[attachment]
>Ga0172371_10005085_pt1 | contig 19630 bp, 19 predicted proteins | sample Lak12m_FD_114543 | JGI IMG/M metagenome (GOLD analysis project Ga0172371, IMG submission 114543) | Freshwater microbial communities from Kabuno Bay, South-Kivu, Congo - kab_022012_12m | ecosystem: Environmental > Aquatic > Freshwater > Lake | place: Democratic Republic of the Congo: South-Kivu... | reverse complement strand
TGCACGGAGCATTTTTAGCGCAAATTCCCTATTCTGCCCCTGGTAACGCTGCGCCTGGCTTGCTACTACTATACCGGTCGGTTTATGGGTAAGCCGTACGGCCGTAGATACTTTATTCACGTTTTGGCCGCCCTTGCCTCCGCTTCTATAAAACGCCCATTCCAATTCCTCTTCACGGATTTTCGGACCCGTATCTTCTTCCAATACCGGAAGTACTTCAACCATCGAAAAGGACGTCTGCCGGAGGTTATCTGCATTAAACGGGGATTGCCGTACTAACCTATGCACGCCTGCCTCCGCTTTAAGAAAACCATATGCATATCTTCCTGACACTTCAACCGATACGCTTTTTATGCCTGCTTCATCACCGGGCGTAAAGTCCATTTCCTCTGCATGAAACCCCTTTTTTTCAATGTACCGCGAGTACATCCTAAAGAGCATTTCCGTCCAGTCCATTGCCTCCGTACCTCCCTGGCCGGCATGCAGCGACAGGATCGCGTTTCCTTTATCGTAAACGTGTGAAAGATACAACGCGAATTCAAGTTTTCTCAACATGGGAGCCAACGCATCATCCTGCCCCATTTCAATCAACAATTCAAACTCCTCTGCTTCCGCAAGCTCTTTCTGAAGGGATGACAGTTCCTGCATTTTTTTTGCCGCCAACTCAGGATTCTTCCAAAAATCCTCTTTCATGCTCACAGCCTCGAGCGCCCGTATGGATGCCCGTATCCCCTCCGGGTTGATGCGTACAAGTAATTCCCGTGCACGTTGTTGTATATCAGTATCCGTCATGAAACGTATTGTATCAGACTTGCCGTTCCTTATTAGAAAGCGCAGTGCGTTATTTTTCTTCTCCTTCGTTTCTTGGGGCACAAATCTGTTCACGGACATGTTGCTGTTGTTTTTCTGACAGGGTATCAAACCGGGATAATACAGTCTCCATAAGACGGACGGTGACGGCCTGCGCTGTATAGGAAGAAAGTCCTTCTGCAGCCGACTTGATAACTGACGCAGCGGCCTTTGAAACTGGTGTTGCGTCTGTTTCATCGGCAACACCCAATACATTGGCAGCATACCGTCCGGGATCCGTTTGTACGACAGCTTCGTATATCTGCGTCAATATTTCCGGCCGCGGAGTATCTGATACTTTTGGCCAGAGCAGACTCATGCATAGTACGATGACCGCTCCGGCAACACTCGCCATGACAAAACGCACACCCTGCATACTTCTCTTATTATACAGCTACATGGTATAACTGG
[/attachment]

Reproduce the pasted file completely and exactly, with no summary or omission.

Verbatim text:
>Ga0172371_10005085_pt1 | contig 19630 bp, 19 predicted proteins | sample Lak12m_FD_114543 | JGI IMG/M metagenome (GOLD analysis project Ga0172371, IMG submission 114543) | Freshwater microbial communities from Kabuno Bay, South-Kivu, Congo - kab_022012_12m | ecosystem: Environmental > Aquatic > Freshwater > Lake | place: Democratic Republic of the Congo: South-Kivu... | reverse complement strand
TGCACGGAGCATTTTTAGCGCAAATTCCCTATTCTGCCCCTGGTAACGCTGCGCCTGGCTTGCTACTACTATACCGGTCGGTTTATGGGTAAGCCGTACGGCCGTAGATACTTTATTCACGTTTTGGCCGCCCTTGCCTCCGCTTCTATAAAACGCCCATTCCAATTCCTCTTCACGGATTTTCGGACCCGTATCTTCTTCCAATACCGGAAGTACTTCAACCATCGAAAAGGACGTCTGCCGGAGGTTATCTGCATTAAACGGGGATTGCCGTACTAACCTATGCACGCCTGCCTCCGCTTTAAGAAAACCATATGCATATCTTCCTGACACTTCAACCGATACGCTTTTTATGCCTGCTTCATCACCGGGCGTAAAGTCCATTTCCTCTGCATGAAACCCCTTTTTTTCAATGTACCGCGAGTACATCCTAAAGAGCATTTCCGTCCAGTCCATTGCCTCCGTACCTCCCTGGCCGGCATGCAGCGACAGGATCGCGTTTCCTTTATCGTAAACGTGTGAAAGATACAACGCGAATTCAAGTTTTCTCAACATGGGAGCCAACGCATCATCCTGCCCCATTTCAATCAACAATTCAAACTCCTCTGCTTCCGCAAGCTCTTTCTGAAGGGATGACAGTTCCTGCATTTTTTTTGCCGCCAACTCAGGATTCTTCCAAAAATCCTCTTTCATGCTCACAGCCTCGAGCGCCCGTATGGATGCCCGTATCCCCTCCGGGTTGATGCGTACAAGTAATTCCCGTGCACGTTGTTGTATATCAGTATCCGTCATGAAACGTATTGTATCAGACTTGCCGTTCCTTATTAGAAAGCGCAGTGCGTTATTTTTCTTCTCCTTCGTTTCTTGGGGCACAAATCTGTTCACGGACATGTTGCTGTTGTTTTTCTGACAGGGTATCAAACCGGGATAATACAGTCTCCATAAGACGGACGGTGACGGCCTGCGCTGTATAGGAAGAAAGTCCTTCTGCAGCCGACTTGATAACTGACGCAGCGGCCTTTGAAACTGGTGTTGCGTCTGTTTCATCGGCAACACCCAATACATTGGCAGCATACCGTCCGGGATCCGTTTGTACGACAGCTTCGTATATCTGCGTCAATATTTCCGGCCGCGGAGTATCTGATACTTTTGGCCAGAGCAGACTCATGCATAGTACGATGACCGCTCCGGCAACACTCGCCATGACAAAACGCACACCCTGCATACTTCTCTTATTATACAGCTACATGGTATAACTGG